Thoughts on "The Architecture of Intellectual Freedom"

Francis B. Randall

Professor Francis B. Randall is professor emeritus of Russian history at Sarah Lawrence College. He is an experienced warrior in the defense of academic freedom, who played a key role in the "Sarah Lawrence Laughter Case" of 1993.

Since I consider myself a liberal of the liberals, in the tradition of Bryan, TR, Wilson, FDR, Truman and LBJ, let me declare that I find the article, “The Architecture of Intellectual Freedom,” by Mr. Peter Wood, who, I believe, considers himself a conservative, to be informed and thoughtful, cogent, persuasive and convincing, relevant and needful, temperate, civil and civilized—and noble.

Thought #1: I believe the arguments and conclusions in this article are consistent with the philosophy and spirit of Aristotle (with whom I strongly suspect Mr. Wood is familiar), about reality, truth and the pursuit of truth, the setting of human lives in communities, etc., though the discussions of modern ways and institutions in it were not, of course, explicitly set forth by Aristotle.

Thought #2: I believe the arguments and conclusions in this article are consistent with the philosophy and spirit of Wilhelm von Humboldt, the Prussian Minister of Education in the later Napoleonic period (with whom I also strongly suspect that Mr. Wood is familiar).

Von Humboldt’s once famous Four Principles of the University were not all identical with Mr. Wood’s, but their consonance is, I believe, clear.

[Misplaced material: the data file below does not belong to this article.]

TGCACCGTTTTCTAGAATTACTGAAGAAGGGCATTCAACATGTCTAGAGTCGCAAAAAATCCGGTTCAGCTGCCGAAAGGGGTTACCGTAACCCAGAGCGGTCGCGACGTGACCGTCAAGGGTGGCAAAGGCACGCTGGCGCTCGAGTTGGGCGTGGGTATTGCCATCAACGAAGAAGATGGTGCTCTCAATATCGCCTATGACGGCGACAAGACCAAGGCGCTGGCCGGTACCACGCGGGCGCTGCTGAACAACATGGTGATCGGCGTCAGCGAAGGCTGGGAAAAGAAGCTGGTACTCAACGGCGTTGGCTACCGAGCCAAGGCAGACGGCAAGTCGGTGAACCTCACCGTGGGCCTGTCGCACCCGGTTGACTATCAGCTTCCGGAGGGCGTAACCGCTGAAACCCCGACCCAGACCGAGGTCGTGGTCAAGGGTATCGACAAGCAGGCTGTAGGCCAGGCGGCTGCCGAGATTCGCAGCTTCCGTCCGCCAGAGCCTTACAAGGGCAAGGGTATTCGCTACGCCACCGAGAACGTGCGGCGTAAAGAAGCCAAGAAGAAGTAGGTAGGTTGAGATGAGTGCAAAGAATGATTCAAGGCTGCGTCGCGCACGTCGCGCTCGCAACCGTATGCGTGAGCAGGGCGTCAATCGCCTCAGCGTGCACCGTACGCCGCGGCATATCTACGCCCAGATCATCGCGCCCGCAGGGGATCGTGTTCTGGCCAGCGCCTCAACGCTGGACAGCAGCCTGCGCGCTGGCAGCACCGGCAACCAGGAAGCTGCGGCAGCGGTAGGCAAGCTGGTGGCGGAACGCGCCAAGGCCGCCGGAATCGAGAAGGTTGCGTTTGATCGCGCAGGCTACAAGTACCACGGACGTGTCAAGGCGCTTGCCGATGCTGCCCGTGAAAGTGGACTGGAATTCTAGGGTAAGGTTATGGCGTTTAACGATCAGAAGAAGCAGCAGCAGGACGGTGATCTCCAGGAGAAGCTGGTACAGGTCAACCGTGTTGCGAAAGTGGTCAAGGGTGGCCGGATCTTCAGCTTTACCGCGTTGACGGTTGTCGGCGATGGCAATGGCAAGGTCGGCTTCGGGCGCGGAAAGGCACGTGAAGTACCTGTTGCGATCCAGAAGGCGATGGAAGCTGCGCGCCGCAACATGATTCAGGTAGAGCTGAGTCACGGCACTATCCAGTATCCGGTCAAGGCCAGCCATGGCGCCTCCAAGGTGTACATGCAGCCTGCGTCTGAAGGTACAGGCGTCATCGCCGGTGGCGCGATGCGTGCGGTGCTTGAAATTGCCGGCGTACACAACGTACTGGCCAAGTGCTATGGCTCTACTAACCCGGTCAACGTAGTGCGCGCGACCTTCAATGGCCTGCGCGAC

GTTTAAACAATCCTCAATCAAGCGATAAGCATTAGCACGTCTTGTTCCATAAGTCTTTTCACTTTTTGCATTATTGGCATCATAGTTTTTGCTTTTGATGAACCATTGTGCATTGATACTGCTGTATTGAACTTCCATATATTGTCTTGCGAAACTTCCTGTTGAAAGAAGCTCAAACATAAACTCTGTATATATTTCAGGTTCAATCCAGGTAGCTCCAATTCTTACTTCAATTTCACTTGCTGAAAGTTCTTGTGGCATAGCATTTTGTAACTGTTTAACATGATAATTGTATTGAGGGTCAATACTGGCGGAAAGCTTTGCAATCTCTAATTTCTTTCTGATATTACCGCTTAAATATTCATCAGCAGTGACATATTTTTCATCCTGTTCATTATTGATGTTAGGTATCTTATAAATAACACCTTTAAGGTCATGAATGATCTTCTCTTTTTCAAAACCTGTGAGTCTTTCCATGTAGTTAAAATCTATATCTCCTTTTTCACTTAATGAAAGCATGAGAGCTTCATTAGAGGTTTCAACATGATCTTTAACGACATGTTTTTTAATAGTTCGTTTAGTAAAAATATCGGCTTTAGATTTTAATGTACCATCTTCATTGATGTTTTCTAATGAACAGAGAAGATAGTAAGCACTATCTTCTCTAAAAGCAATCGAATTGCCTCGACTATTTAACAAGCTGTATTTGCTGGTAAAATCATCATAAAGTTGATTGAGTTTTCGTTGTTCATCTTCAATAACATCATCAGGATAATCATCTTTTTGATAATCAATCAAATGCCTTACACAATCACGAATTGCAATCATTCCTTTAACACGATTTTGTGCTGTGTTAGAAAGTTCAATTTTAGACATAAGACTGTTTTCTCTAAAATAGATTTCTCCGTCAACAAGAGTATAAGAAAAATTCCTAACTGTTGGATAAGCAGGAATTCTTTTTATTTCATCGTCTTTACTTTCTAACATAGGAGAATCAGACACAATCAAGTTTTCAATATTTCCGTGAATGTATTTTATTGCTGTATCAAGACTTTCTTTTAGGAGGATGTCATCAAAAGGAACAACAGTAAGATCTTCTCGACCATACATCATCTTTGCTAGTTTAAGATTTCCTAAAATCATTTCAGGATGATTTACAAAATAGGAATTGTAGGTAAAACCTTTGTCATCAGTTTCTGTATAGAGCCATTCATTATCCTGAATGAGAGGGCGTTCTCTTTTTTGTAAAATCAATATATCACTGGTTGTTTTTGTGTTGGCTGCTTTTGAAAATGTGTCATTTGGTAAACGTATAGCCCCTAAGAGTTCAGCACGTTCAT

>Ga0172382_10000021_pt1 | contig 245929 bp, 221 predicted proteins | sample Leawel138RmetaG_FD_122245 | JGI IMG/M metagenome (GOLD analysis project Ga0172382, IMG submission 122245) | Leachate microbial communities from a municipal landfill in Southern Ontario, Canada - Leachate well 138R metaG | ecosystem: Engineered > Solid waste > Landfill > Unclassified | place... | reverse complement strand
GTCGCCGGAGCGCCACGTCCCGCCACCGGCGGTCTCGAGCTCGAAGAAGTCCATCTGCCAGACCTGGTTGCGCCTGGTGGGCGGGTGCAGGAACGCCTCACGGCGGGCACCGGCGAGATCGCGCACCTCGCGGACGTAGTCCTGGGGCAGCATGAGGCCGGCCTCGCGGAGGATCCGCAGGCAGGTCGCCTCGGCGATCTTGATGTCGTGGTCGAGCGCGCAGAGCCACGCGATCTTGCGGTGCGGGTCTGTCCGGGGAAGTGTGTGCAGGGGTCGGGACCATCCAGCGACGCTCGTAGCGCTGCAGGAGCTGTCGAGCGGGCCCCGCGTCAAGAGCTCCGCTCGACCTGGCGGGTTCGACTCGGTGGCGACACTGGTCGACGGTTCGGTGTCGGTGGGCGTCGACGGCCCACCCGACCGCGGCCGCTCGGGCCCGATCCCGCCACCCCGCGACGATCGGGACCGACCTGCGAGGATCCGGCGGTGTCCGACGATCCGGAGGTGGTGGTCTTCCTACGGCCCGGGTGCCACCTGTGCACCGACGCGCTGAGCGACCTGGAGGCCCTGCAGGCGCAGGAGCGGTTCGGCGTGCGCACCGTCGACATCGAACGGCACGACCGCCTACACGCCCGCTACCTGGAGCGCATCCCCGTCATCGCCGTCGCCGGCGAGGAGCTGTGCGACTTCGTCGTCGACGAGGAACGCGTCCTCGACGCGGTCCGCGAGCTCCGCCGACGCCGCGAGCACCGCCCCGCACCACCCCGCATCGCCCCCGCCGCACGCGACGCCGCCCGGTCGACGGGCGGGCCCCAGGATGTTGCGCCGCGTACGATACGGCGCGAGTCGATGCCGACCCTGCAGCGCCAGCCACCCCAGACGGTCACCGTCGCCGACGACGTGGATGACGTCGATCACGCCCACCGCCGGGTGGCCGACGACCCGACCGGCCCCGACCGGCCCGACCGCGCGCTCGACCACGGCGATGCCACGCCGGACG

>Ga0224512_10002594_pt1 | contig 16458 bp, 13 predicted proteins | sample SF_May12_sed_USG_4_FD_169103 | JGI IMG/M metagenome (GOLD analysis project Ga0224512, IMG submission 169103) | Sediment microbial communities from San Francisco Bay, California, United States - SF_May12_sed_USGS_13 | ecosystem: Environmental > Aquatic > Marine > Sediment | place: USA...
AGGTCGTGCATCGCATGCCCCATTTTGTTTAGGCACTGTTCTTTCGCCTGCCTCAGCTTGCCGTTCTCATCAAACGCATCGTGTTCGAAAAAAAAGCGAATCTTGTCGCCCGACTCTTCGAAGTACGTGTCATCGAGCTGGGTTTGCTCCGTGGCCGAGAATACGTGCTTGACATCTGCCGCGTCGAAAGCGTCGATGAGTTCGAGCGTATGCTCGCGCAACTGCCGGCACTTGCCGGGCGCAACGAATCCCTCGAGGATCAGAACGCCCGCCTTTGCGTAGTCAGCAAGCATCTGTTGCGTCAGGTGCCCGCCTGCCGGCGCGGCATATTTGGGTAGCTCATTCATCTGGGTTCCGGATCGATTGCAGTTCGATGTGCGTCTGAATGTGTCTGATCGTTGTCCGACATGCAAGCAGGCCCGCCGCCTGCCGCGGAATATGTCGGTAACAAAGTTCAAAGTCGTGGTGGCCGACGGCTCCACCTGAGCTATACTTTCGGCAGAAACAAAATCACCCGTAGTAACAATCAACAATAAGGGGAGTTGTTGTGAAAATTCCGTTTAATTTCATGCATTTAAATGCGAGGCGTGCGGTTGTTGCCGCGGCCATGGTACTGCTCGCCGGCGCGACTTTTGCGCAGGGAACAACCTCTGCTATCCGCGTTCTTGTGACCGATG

Wissenschaftlichkeit, clumsily translatable as “scientificness,” meaning that teachers and students in a university should educatedly pursue the truth as they honestly see it, not uncritically preach and uncritically accept the dogmas of the Lutheran Church and the Prussian state. In German, there were/are not only the Naturwissenschaften—natural  sciences, and the Sozialwissenschaften—social sciences—but also the Geisteswissenschaften—intellectual sciences, which in English and French are called the humanities—suggesting an opposition, where the German rightly suggests a unity.

Zwecklosigkeit, literally, “purposelessness,” but meaning, rather, that university education should not be only for acquiring technical skills to secure jobs in church, state and the professions, but should aim for a high intellectual understanding of the various aspects of humanity and the universe. This is the hardest of von Humboldt’s principles to argue for in American higher education today.

Innerlichkeit, the hope that what is learned in a university will not only train and equip the students, but will also and more importantly be internalized, will transform their inner selves, ways, natures, beings. Not unrelated to Christian and especially Protestant traditions of the Inner Light. Easier to urge now for philosophy, theology, history, the major natural sciences, literature and the arts, than for courses in electrical engineering, television production and driver education.

Bildung or Bildungskeit, literally “picturing” or “picturingness,” but in the German Romantic sense, here, “the formation of character,” as in Goethe’s Wilhelm Meister—a Bildungsroman—“a novel of the formation of (Wilhelm’s) character.” The hope was for the developmental, stage by stage broadening, deepening, and ethicalization of the students’ in the end completely interlinked and interfused intellects and characters—the most Platonic of von Humboldt’s principles.

Von Humboldt also urged and institutionalized Lehrfreiheit, the right, ability, and desirability of a teacher to teach a variety of subjects as he thought best, and not just as the church, state or university administration demanded. And Lernfreiheit, the right, ability and desirability of a student to study a variety of subjects as he thought best. And the first formulated argument for what was later be called “academic freedom”—though not as sweeping as the 20th Century American statements of academic freedom that Mr. Wood analyzes so thoughtfully.

 

Image Credit: Public Domain.

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